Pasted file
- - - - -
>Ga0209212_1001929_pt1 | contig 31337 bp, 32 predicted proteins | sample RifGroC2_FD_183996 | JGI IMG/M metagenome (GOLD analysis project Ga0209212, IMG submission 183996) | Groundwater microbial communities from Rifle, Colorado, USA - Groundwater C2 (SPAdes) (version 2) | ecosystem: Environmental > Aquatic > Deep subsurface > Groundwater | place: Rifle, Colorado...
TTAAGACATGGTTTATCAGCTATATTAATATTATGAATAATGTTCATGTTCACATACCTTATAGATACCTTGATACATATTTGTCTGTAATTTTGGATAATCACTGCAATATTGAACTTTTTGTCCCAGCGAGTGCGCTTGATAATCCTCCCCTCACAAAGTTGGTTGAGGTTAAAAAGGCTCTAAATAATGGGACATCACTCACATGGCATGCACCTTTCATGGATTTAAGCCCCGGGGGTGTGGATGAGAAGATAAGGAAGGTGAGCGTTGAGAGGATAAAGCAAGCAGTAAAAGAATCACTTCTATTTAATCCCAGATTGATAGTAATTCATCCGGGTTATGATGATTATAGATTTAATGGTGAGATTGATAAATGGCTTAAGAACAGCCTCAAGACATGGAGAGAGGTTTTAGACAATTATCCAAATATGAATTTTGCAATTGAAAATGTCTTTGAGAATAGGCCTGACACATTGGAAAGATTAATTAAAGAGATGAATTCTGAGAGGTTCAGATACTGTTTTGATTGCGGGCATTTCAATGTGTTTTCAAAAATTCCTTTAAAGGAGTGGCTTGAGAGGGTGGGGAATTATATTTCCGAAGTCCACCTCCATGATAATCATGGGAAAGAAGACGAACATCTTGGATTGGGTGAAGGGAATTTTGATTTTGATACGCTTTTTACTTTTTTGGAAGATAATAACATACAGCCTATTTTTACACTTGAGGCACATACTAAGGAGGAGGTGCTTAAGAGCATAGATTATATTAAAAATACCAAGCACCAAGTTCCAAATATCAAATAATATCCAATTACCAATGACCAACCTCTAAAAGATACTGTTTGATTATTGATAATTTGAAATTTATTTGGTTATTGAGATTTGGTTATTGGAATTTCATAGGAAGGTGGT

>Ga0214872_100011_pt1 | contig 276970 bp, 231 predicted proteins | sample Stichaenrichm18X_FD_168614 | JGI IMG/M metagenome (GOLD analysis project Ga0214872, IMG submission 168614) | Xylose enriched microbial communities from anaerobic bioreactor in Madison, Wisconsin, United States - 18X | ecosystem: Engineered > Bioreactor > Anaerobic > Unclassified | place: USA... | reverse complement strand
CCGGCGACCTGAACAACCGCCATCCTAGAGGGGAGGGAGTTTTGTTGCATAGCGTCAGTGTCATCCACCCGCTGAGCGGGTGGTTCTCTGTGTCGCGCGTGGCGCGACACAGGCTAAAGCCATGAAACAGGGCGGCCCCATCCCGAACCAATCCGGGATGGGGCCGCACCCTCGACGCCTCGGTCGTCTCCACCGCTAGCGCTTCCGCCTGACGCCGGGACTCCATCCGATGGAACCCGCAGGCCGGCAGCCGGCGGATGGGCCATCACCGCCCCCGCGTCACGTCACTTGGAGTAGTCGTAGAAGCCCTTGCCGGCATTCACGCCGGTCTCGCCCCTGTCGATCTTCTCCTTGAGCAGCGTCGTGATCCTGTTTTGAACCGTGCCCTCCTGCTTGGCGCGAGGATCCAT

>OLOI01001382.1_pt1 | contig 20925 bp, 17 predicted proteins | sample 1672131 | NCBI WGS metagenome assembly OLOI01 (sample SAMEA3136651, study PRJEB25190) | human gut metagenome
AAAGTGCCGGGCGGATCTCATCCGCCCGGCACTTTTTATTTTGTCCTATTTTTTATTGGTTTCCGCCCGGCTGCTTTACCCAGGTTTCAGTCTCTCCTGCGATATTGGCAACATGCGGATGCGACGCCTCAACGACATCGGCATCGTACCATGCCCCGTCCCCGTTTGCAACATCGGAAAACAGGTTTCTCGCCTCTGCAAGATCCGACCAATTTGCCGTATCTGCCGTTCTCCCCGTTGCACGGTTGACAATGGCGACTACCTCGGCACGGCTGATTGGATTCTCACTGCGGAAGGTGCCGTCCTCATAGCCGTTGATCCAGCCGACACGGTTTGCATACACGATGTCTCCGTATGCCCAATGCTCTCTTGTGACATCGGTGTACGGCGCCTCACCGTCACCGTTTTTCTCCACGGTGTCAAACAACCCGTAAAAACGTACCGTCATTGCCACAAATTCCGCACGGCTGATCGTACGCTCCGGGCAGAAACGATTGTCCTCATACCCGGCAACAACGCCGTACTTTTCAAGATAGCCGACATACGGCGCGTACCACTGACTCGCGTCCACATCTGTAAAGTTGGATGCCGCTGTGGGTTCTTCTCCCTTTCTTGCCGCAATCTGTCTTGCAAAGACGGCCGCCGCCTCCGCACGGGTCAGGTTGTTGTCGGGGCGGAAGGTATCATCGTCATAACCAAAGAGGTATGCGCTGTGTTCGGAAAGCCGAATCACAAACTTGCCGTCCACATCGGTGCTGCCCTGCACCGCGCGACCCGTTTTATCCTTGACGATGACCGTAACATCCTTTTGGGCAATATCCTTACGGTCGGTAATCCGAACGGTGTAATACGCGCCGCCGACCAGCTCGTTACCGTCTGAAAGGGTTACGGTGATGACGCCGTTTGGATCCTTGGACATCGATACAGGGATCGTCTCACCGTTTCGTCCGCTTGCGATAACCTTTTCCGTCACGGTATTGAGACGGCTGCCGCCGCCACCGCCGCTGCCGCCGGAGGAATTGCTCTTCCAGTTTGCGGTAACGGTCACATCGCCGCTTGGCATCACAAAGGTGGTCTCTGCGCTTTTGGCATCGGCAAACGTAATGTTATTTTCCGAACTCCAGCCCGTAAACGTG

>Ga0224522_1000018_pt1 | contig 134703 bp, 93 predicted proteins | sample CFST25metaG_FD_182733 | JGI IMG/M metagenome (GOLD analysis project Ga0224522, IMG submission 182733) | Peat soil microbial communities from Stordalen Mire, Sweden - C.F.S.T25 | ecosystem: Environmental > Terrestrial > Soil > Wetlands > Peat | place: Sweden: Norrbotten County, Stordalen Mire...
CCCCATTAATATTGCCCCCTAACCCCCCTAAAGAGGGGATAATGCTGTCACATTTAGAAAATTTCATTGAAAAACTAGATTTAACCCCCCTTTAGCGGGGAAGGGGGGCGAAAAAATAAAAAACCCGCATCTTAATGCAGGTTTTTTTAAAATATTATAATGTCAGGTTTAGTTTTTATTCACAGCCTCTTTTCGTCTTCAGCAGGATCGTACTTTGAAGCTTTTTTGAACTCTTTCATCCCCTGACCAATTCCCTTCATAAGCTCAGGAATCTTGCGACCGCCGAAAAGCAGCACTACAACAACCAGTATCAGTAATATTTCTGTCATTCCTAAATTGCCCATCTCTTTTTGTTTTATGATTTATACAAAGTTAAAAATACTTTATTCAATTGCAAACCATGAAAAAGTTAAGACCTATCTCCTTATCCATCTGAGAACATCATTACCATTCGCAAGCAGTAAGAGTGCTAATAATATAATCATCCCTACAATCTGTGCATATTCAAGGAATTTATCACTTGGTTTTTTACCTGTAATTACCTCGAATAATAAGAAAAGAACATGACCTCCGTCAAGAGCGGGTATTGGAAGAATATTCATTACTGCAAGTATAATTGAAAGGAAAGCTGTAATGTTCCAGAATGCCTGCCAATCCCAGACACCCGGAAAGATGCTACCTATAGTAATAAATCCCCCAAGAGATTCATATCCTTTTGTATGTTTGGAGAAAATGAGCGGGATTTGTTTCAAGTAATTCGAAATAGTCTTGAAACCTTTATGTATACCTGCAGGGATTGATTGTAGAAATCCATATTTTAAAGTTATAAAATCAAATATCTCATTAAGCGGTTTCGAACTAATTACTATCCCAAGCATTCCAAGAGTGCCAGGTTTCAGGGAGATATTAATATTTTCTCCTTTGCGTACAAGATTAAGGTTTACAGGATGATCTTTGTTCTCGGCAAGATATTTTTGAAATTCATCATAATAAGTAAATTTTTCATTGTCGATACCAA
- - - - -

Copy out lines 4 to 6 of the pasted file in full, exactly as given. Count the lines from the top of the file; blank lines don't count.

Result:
CCGGCGACCTGAACAACCGCCATCCTAGAGGGGAGGGAGTTTTGTTGCATAGCGTCAGTGTCATCCACCCGCTGAGCGGGTGGTTCTCTGTGTCGCGCGTGGCGCGACACAGGCTAAAGCCATGAAACAGGGCGGCCCCATCCCGAACCAATCCGGGATGGGGCCGCACCCTCGACGCCTCGGTCGTCTCCACCGCTAGCGCTTCCGCCTGACGCCGGGACTCCATCCGATGGAACCCGCAGGCCGGCAGCCGGCGGATGGGCCATCACCGCCCCCGCGTCACGTCACTTGGAGTAGTCGTAGAAGCCCTTGCCGGCATTCACGCCGGTCTCGCCCCTGTCGATCTTCTCCTTGAGCAGCGTCGTGATCCTGTTTTGAACCGTGCCCTCCTGCTTGGCGCGAGGATCCAT

>OLOI01001382.1_pt1 | contig 20925 bp, 17 predicted proteins | sample 1672131 | NCBI WGS metagenome assembly OLOI01 (sample SAMEA3136651, study PRJEB25190) | human gut metagenome
AAAGTGCCGGGCGGATCTCATCCGCCCGGCACTTTTTATTTTGTCCTATTTTTTATTGGTTTCCGCCCGGCTGCTTTACCCAGGTTTCAGTCTCTCCTGCGATATTGGCAACATGCGGATGCGACGCCTCAACGACATCGGCATCGTACCATGCCCCGTCCCCGTTTGCAACATCGGAAAACAGGTTTCTCGCCTCTGCAAGATCCGACCAATTTGCCGTATCTGCCGTTCTCCCCGTTGCACGGTTGACAATGGCGACTACCTCGGCACGGCTGATTGGATTCTCACTGCGGAAGGTGCCGTCCTCATAGCCGTTGATCCAGCCGACACGGTTTGCATACACGATGTCTCCGTATGCCCAATGCTCTCTTGTGACATCGGTGTACGGCGCCTCACCGTCACCGTTTTTCTCCACGGTGTCAAACAACCCGTAAAAACGTACCGTCATTGCCACAAATTCCGCACGGCTGATCGTACGCTCCGGGCAGAAACGATTGTCCTCATACCCGGCAACAACGCCGTACTTTTCAAGATAGCCGACATACGGCGCGTACCACTGACTCGCGTCCACATCTGTAAAGTTGGATGCCGCTGTGGGTTCTTCTCCCTTTCTTGCCGCAATCTGTCTTGCAAAGACGGCCGCCGCCTCCGCACGGGTCAGGTTGTTGTCGGGGCGGAAGGTATCATCGTCATAACCAAAGAGGTATGCGCTGTGTTCGGAAAGCCGAATCACAAACTTGCCGTCCACATCGGTGCTGCCCTGCACCGCGCGACCCGTTTTATCCTTGACGATGACCGTAACATCCTTTTGGGCAATATCCTTACGGTCGGTAATCCGAACGGTGTAATACGCGCCGCCGACCAGCTCGTTACCGTCTGAAAGGGTTACGGTGATGACGCCGTTTGGATCCTTGGACATCGATACAGGGATCGTCTCACCGTTTCGTCCGCTTGCGATAACCTTTTCCGTCACGGTATTGAGACGGCTGCCGCCGCCACCGCCGCTGCCGCCGGAGGAATTGCTCTTCCAGTTTGCGGTAACGGTCACATCGCCGCTTGGCATCACAAAGGTGGTCTCTGCGCTTTTGGCATCGGCAAACGTAATGTTATTTTCCGAACTCCAGCCCGTAAACGTG